28 One characteristic frequently referred to in documents is the skin colour of the Muslim slaves. 29 Serra. 489-516 ISSN 0211-3589 . 60v (escpraua brancas). a Jewish merchant who was himself from Seville in Castile. as early as the thirteenth century. Chancelaria de D. 60. Al-Qan÷ara (AQ) XXVIII 2.. fols. feet and eyes and is free from the devil or any other hidden illness. Chancelaria de D. fol. Afonso V. 1984. livro 8. P. Indeed. fol. Arquivo Histórico Portugues. João II. The sale contract includes what must have been a usual guarantee specifying that the slave had “healthy hands. footnotes 26 and 30. thus indicating that the slaves were from North Africa or from areas further south. Azevedo. the victim of a Castilian raid during that kingdom’s war with Aragón between 1356 and 1366. 18v (mouro negro de gujne). “Os ecravos”. fol. Perez. The seller was in fact a middleman since he had himself bought the woman from another Jewish merchant in Seville. 1 (1903). 140-140v (mouro branco).. indicating a North African origin. Chancelaria de D. Cunha. fol. 1974. 55. 266v. four from Arzilla. Lisbon. livro 33. two from Guinea and only one each from Granada and “Gabel Fabibi” (the Jabal ·abêb in northern Morocco). livro 9. fol. Afonso V.. D. Manuel I. fol. documents refer to slaves as being either “white” or “black”. livro 15. 93. 27 Early Portuguese documents do not mention the origins of slaves. Documents occasionally describe the slave as originating from “beyond the sea” (d’allem maar). livro 29. For later examples see ANTT. e das maãhos e dos olhos e de demonjho e doutra door encuberta e por de bõa guerra e nõ de paz. including seven slaves from Fez. livro 7.. P.MUSLIM SLAVES AND FREEDMEN IN MEDIEVAL PORTUGAL 495 nun from the convent of Chelas purchased in Lisbon “a white Muslim woman who is a native of Aragón and named Murayma” for 150 libras. João II. The seller was Juca Abeator. pp. 28v. The intriguing reference to possession by the devil was probably employed in this case to refer to mental illnesses such as epilepsy while the final part of the guarantee was included to reassure the buyer that the slave had been legitimately acquired and not stolen. 28 In addition to the appendix see ANTT.. “Mouros e mouros”. julio-diciembre 2007. 29 27 “. 1.. a quall moura lhj vendo por ssãa dos pees.”. A. O livro de recebimentos de 1470 da chancelaria da câmara. Chancelaria de D. Perhaps the unfortunate Murayma was a Mudéjar. Chancelaria de D. 6 (mouro negro). Lisbon. livro 16. Only in the fifteenth century does information relating to the origins of slaves sporadically appear and this data attests to their predominantly Moroccan origins. and has been legitimately enslaved as a result of war and not during peacetime”. 299.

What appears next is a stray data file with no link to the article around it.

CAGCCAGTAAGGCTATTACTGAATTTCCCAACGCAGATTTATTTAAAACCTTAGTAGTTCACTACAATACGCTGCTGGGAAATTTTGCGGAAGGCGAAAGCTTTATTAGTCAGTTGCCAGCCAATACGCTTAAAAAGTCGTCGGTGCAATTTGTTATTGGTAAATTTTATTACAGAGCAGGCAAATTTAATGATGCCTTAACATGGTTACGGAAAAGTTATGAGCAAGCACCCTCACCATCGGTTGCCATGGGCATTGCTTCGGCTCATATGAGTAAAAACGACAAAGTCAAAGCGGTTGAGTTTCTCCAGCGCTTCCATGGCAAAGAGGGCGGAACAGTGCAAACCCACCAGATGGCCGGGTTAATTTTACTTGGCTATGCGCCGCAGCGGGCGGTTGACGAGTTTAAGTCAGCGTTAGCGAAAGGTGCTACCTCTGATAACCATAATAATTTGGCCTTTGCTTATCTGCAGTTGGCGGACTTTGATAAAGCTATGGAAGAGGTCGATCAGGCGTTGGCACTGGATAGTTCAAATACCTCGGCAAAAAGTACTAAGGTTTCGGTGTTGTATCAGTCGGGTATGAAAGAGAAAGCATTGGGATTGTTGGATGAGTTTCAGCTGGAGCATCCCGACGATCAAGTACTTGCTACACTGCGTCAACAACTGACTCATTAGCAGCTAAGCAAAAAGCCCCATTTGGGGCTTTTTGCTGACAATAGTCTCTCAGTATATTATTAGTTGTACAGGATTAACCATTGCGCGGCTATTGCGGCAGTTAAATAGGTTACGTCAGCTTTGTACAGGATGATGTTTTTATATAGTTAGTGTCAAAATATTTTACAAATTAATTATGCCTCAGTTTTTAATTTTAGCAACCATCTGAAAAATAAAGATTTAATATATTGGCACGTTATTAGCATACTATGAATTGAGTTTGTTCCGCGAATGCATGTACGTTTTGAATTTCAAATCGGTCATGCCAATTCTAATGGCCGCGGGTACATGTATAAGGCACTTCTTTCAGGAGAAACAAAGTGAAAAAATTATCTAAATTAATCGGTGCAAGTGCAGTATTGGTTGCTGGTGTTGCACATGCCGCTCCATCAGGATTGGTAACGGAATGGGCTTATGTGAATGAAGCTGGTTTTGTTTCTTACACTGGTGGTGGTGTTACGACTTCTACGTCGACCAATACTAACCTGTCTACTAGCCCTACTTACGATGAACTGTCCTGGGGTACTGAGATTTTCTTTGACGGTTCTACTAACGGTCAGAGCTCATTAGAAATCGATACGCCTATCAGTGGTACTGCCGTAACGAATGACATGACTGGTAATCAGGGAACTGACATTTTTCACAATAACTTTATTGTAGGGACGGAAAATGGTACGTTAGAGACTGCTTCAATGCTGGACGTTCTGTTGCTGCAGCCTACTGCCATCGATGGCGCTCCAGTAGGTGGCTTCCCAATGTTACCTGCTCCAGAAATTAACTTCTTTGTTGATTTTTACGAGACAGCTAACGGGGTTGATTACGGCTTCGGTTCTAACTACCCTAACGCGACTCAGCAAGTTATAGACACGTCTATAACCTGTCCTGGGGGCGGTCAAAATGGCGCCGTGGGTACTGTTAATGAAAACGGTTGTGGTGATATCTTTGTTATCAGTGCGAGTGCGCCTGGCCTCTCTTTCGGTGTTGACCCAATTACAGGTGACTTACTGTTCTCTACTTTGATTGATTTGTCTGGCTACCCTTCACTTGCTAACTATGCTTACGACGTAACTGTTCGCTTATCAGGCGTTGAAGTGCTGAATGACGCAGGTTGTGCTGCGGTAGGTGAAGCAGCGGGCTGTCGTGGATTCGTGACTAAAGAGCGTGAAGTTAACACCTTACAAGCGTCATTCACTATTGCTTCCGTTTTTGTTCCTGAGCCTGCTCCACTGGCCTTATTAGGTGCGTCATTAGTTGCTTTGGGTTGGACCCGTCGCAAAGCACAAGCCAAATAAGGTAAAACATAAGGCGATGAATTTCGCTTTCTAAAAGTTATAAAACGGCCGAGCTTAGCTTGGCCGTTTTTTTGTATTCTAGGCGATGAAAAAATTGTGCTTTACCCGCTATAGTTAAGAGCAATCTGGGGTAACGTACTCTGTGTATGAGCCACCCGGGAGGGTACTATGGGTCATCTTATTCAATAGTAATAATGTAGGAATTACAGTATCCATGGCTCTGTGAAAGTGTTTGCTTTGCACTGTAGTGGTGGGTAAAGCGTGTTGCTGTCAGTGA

Cartulário da Sé de Coimbra. still Muslims it must be assumed. A couple of twelfth-century wills preserved in the cartulary of the diocese of Coimbra suggest that masters treated their slaves differently according to their religious status. were to be sold to raise cash to ransom Christian captives in Islamic lands. the rest of their slaves. 220 (1116. pp. another Christian. offered his Muslim slave Muçammad the alternative of freedom if he converted or. in nostra potestate fuerint. of redeeming himself from his master’s heirs for 30 “Et facimus ingenuos omnes servos et ancillas qui. 409-411. M. et mauros et mauras. Livro Preto. pro anima mea et pro sua. The Christian couple also specified that. et illam familiam quam habemus de sarracenis servient domne Marie. in his will of 1301. dum vixerint [vixerit?]. in August 1156. 31 “Et si in hoc itinere mortuus fuero mando ingenuare illam puellam. Livro Preto. In 1116. julio-diciembre 2007. 340-1. (ed. 3. 1999. João Peres. João Gosende and his wife Ximena freed their slaves Martinho Cides and Pedro Pais. nominee Mariam. named Pedro Cortido. Slaves might be exchanged for a Christian held prisoner in Islamic territories. ad obitum nostrum. qui in ipso tempore in nostro potestate fuerint denture pro captivis christianis”. Slaves might redeem themselves — essentially buy their own freedom — through a contractual agreement with their owner that attached specific conditions to the grant of freedom. 489-516 ISSN 0211-3589 .496 FRANÇOIS SOYER Manumission and Freedom Slavery was not a permanent condition and manumission was an accepted practice. post mortem vero suam. no month is given in this document). Slaves could have their freedom granted by their master without conditions. the master of the cathedral school of Coimbra in Portugal. instructed his executors to free a baptized slave girl named Maria. if they wished “to remain in error”. apparently converts to Christianity. 2. should be sold to ransom Christian captives. after their deaths. siquis in errore sue permanere voluerit vendatur et detur pro captivis”. granting them the use of certain lands for the duration of their lifetime. if he chose to remain a Muslim. 276 (August 1156). 30 Similarly. Coimbra. 31 The same pressure to convert is apparent when. A. Al-Qan÷ara (AQ) XXVIII 2. Rodrigues. and also ordered that after his wife’s death all the other slaves he possessed should be manumitted if they chose to accept baptism or. There were three different ways in which slaves could legally claim their freedom in medieval Portugal: 1. Rodrigues. ingenuet illos qui voluerint babtizari.).